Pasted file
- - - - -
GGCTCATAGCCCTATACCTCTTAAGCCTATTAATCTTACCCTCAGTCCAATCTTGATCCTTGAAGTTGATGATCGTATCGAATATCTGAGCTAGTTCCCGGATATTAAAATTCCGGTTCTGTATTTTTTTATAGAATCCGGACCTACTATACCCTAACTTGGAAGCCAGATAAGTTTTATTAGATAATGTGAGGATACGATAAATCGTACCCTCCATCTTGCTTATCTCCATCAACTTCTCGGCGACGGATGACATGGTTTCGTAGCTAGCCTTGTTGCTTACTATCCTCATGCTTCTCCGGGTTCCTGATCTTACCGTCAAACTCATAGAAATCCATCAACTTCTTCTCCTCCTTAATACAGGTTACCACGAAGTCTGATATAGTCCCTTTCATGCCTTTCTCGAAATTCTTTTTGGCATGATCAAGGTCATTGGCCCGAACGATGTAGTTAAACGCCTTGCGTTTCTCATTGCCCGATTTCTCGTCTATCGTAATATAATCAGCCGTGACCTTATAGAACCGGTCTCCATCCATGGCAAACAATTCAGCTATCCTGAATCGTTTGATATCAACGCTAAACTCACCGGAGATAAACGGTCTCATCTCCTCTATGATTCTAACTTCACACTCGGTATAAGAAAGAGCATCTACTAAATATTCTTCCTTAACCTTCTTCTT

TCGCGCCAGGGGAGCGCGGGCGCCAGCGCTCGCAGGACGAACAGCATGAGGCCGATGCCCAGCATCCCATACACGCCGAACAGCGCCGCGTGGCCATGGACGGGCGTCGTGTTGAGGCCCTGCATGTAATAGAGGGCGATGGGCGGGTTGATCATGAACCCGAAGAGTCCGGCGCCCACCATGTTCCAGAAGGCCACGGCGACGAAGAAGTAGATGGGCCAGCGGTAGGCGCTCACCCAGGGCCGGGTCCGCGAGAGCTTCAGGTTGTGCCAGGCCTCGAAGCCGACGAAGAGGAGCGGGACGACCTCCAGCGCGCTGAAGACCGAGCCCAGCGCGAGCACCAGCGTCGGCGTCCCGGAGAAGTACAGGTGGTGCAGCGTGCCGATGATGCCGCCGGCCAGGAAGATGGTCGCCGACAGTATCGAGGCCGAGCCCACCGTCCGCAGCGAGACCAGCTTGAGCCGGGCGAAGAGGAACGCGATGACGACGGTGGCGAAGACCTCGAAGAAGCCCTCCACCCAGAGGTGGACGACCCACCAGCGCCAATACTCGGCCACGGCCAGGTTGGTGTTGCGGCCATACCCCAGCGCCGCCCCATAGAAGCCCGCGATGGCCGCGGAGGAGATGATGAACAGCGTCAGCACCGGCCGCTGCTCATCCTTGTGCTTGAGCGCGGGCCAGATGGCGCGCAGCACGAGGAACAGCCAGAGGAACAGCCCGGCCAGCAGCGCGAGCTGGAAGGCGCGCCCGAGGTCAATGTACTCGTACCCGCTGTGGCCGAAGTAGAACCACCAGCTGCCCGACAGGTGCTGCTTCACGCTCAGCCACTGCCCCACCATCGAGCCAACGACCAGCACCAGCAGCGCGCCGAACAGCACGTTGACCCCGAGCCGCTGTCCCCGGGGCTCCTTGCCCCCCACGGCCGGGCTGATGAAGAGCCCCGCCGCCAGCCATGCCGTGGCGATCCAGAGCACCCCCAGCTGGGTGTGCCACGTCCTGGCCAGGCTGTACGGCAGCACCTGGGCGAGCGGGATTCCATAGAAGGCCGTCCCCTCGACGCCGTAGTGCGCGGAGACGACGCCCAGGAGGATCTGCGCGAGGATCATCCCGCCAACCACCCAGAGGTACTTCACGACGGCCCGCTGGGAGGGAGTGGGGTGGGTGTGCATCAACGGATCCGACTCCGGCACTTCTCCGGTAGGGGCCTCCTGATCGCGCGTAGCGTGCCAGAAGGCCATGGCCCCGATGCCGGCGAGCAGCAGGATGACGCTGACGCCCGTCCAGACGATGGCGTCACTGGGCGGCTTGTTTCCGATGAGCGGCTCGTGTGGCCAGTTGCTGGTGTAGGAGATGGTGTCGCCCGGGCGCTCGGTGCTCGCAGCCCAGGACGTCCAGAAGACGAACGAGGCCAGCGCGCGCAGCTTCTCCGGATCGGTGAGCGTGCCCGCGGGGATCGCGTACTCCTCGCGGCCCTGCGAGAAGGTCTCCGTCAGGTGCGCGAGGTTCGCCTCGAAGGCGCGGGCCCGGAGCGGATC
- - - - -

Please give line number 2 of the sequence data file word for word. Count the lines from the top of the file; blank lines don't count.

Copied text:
TCGCGCCAGGGGAGCGCGGGCGCCAGCGCTCGCAGGACGAACAGCATGAGGCCGATGCCCAGCATCCCATACACGCCGAACAGCGCCGCGTGGCCATGGACGGGCGTCGTGTTGAGGCCCTGCATGTAATAGAGGGCGATGGGCGGGTTGATCATGAACCCGAAGAGTCCGGCGCCCACCATGTTCCAGAAGGCCACGGCGACGAAGAAGTAGATGGGCCAGCGGTAGGCGCTCACCCAGGGCCGGGTCCGCGAGAGCTTCAGGTTGTGCCAGGCCTCGAAGCCGACGAAGAGGAGCGGGACGACCTCCAGCGCGCTGAAGACCGAGCCCAGCGCGAGCACCAGCGTCGGCGTCCCGGAGAAGTACAGGTGGTGCAGCGTGCCGATGATGCCGCCGGCCAGGAAGATGGTCGCCGACAGTATCGAGGCCGAGCCCACCGTCCGCAGCGAGACCAGCTTGAGCCGGGCGAAGAGGAACGCGATGACGACGGTGGCGAAGACCTCGAAGAAGCCCTCCACCCAGAGGTGGACGACCCACCAGCGCCAATACTCGGCCACGGCCAGGTTGGTGTTGCGGCCATACCCCAGCGCCGCCCCATAGAAGCCCGCGATGGCCGCGGAGGAGATGATGAACAGCGTCAGCACCGGCCGCTGCTCATCCTTGTGCTTGAGCGCGGGCCAGATGGCGCGCAGCACGAGGAACAGCCAGAGGAACAGCCCGGCCAGCAGCGCGAGCTGGAAGGCGCGCCCGAGGTCAATGTACTCGTACCCGCTGTGGCCGAAGTAGAACCACCAGCTGCCCGACAGGTGCTGCTTCACGCTCAGCCACTGCCCCACCATCGAGCCAACGACCAGCACCAGCAGCGCGCCGAACAGCACGTTGACCCCGAGCCGCTGTCCCCGGGGCTCCTTGCCCCCCACGGCCGGGCTGATGAAGAGCCCCGCCGCCAGCCATGCCGTGGCGATCCAGAGCACCCCCAGCTGGGTGTGCCACGTCCTGGCCAGGCTGTACGGCAGCACCTGGGCGAGCGGGATTCCATAGAAGGCCGTCCCCTCGACGCCGTAGTGCGCGGAGACGACGCCCAGGAGGATCTGCGCGAGGATCATCCCGCCAACCACCCAGAGGTACTTCACGACGGCCCGCTGGGAGGGAGTGGGGTGGGTGTGCATCAACGGATCCGACTCCGGCACTTCTCCGGTAGGGGCCTCCTGATCGCGCGTAGCGTGCCAGAAGGCCATGGCCCCGATGCCGGCGAGCAGCAGGATGACGCTGACGCCCGTCCAGACGATGGCGTCACTGGGCGGCTTGTTTCCGATGAGCGGCTCGTGTGGCCAGTTGCTGGTGTAGGAGATGGTGTCGCCCGGGCGCTCGGTGCTCGCAGCCCAGGACGTCCAGAAGACGAACGAGGCCAGCGCGCGCAGCTTCTCCGGATCGGTGAGCGTGCCCGCGGGGATCGCGTACTCCTCGCGGCCCTGCGAGAAGGTCTCCGTCAGGTGCGCGAGGTTCGCCTCGAAGGCGCGGGCCCGGAGCGGATC